After this appointment, in 1994 I wrote a legal annotation of human rights law, which is the Annotated Canadian Human Rights Act. I updated this text annually for a number of years. In 1996 I wrote a larger work, called Human rights law in Canada, which included the provincial human rights laws of Alberta, B.C., Quebec, and Ontario.
Meanwhile, in terms of the thrust of my law practice, for the first five years I had a general practice, including extensive criminal law work. I then began to focus my practice in the areas of immigration and human rights litigation. I represented both complainants and respondents with issues of fairness and access to justice. For example, I assisted many live-in caregivers who were facing removal for circumstances beyond their control. I brought a constitutional challenge to legislation for a woman who had contracted breast cancer in Canada and was found to be medically inadmissible. I was also involved in major litigation against the Government of the Northwest Territories for a male client who was falsely accused of sexual harassment. The suit was for conspiracy and defamation.
I was counsel for the Alberta Civil Liberties Association in Grant v. Attorney General of Canada, both before the Federal Court Trial Division and the Federal Court of Appeal. The court ruled that not only was the RCMP within its rights to allow a Sikh officer to wear a turban, but was indeed under a duty to accommodate this religious practice.
Over the last number of years I represented a woman who alleged that she was denied the position of a surface rights administrator with an oil company because she was a woman. She also alleged that she was harassed and retaliated against for having filed a discrimination complaint with the Alberta Human Rights Commission. The Alberta Court of Appeal recently ruled in her favour.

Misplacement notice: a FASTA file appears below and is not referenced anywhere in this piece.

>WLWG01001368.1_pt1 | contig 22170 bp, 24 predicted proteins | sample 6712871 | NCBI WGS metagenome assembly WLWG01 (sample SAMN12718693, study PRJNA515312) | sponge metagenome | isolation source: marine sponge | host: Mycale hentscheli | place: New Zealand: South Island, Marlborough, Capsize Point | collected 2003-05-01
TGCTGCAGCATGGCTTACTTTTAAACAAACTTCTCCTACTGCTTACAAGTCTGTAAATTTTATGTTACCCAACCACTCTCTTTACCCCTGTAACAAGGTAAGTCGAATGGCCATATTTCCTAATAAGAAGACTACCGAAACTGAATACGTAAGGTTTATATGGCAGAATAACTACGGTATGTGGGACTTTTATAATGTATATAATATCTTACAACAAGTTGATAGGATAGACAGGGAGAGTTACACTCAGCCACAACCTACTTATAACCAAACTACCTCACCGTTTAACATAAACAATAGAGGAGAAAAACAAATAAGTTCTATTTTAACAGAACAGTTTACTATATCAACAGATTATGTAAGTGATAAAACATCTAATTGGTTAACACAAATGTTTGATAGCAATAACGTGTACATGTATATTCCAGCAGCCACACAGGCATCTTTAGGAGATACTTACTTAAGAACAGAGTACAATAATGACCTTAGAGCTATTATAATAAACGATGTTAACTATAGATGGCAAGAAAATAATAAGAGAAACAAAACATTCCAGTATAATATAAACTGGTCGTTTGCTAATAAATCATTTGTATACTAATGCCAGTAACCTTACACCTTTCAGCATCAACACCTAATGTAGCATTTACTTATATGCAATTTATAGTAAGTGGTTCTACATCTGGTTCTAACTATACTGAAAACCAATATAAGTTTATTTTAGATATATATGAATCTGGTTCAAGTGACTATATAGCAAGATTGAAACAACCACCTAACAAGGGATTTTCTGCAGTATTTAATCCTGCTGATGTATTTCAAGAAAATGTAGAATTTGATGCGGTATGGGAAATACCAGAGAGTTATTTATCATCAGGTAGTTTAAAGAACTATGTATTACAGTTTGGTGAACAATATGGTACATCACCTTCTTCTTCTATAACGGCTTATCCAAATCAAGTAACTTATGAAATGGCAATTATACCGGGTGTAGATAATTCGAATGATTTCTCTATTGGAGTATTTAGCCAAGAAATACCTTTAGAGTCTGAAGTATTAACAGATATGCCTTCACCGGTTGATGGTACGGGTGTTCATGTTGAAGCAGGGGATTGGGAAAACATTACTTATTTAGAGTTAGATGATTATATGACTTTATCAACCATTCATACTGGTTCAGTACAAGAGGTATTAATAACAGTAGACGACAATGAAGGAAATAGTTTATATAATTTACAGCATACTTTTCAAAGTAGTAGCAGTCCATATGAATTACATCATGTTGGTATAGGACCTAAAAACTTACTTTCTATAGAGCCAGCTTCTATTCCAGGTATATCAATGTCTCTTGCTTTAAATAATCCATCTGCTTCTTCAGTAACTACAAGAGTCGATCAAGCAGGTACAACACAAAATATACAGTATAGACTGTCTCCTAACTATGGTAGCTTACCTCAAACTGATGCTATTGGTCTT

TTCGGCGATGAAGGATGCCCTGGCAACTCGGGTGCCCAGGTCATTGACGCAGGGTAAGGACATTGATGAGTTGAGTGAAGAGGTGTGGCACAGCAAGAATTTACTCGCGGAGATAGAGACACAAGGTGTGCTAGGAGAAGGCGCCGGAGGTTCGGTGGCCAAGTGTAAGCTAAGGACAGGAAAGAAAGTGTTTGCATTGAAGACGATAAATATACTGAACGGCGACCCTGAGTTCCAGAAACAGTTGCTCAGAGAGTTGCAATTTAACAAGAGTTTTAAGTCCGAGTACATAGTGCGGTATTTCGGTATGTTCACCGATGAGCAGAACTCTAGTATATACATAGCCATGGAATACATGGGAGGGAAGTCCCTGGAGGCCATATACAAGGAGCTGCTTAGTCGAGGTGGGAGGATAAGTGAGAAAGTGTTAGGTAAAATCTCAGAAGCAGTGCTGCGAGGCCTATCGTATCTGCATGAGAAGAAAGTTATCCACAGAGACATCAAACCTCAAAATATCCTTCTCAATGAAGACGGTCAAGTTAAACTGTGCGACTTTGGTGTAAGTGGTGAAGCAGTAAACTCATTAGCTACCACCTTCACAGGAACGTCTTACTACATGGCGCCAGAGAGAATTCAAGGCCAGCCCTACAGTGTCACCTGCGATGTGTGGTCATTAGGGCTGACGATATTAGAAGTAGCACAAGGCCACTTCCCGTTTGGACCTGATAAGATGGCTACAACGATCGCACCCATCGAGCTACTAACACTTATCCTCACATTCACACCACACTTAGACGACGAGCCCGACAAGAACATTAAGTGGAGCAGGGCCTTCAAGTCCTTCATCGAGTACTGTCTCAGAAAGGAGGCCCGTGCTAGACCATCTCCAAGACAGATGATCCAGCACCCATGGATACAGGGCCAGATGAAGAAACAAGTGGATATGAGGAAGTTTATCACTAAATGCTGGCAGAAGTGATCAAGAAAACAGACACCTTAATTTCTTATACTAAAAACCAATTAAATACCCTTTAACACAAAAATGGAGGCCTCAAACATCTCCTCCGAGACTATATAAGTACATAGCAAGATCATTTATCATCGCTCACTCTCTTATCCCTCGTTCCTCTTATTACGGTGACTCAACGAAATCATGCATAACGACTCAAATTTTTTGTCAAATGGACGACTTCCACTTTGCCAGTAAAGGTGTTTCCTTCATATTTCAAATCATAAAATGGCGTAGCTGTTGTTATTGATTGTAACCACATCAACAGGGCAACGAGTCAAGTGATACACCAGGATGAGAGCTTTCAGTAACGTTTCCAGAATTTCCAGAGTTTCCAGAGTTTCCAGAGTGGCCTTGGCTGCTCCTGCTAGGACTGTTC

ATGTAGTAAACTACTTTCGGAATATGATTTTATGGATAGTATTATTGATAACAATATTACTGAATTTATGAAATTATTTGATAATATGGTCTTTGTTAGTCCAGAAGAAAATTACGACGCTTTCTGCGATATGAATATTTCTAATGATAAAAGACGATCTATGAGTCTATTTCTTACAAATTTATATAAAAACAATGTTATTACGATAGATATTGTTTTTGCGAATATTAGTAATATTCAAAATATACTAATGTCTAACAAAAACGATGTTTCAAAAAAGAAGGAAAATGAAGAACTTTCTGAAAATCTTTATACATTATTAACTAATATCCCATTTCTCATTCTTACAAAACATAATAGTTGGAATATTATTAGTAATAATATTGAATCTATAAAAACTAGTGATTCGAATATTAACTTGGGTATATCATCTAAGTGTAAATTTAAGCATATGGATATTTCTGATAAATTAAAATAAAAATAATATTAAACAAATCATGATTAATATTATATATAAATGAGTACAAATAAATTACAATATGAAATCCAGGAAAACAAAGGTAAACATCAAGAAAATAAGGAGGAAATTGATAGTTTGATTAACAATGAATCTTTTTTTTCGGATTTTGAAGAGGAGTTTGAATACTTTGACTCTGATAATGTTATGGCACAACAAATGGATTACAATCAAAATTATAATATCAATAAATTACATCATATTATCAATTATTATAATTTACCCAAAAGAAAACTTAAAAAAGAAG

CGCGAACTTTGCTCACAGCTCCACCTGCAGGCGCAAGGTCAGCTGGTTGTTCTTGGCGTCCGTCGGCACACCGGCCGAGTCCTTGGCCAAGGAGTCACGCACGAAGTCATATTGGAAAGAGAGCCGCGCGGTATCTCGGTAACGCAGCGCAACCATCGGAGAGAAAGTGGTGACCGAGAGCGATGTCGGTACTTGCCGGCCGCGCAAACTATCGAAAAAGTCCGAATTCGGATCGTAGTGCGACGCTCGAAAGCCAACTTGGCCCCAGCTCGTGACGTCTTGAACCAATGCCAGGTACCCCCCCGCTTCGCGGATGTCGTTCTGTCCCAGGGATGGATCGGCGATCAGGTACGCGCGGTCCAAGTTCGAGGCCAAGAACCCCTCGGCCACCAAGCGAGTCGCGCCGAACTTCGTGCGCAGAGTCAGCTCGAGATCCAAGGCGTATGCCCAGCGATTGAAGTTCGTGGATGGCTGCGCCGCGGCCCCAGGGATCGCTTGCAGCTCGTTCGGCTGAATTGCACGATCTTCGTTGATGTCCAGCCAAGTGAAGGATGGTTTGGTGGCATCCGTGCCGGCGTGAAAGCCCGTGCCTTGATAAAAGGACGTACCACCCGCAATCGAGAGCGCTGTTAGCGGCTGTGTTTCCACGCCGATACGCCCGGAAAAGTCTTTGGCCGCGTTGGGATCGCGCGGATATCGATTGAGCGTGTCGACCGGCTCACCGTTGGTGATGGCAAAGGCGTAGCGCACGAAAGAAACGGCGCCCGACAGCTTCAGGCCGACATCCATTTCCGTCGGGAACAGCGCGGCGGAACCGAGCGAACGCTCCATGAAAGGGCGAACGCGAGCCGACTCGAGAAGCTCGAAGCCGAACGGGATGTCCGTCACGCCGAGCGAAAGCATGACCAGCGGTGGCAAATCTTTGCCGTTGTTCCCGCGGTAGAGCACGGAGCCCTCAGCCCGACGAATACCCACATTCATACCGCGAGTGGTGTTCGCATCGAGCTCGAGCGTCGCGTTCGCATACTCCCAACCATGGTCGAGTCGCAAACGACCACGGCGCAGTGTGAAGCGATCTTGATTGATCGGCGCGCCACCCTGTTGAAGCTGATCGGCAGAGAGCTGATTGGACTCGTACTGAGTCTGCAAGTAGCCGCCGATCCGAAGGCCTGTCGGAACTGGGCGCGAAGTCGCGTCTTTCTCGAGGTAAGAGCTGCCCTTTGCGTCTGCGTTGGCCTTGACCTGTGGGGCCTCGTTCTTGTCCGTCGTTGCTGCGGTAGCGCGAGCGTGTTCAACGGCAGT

Parenthetically, a few years after my Annotated Canadian Human Rights Act was released, I was appointed to the Canadian Human Rights Tribunal as a part-time member. During this tenure, I adjudicated on a variety of cases, including disability in the trucking and shipping industries.
Throughout my legal practice, I have worked toward ensuring that there is fair process for my clients, both complainants and respondents. Recently, in 2008, I was appointed, through an independent vetting committee, as special advocate to represent named persons facing allegations of terrorism. The requirements included expertise and knowledge in human rights law, immigration law, and security law. I had taught terrorism and the law, as well as human rights law, at the law faculty for a number of years at the University of Alberta.
Recently, in 2008, I served as a bencher of the Law Society of Alberta. I was elected by Alberta lawyers to administer the Legal Professions Act of Alberta, which governs lawyers, so we conducted and I sat on a number of disciplinary hearings, as well as competency hearings.
In short, I feel that I bring the qualifications and credentials necessary to serve as chairperson of the Canadian Human Rights Tribunal. I hope that I may draw on my experience as vice-chair of the Access to Justice Committee when I was a bencher of the Law Society of Alberta. I hope to search for ways to improve the efficiency of the hearing process to enable complainants and respondents to access justice in a timely fashion. Indeed, I am seeking to reach out to lawyers, law schools, and stakeholders in the process to develop strategies.
Thus, I look forward to serving Canadians to the best of my ability, and I'm delighted that you've asked me to come here.
I'm happy to answer any questions you may have for me.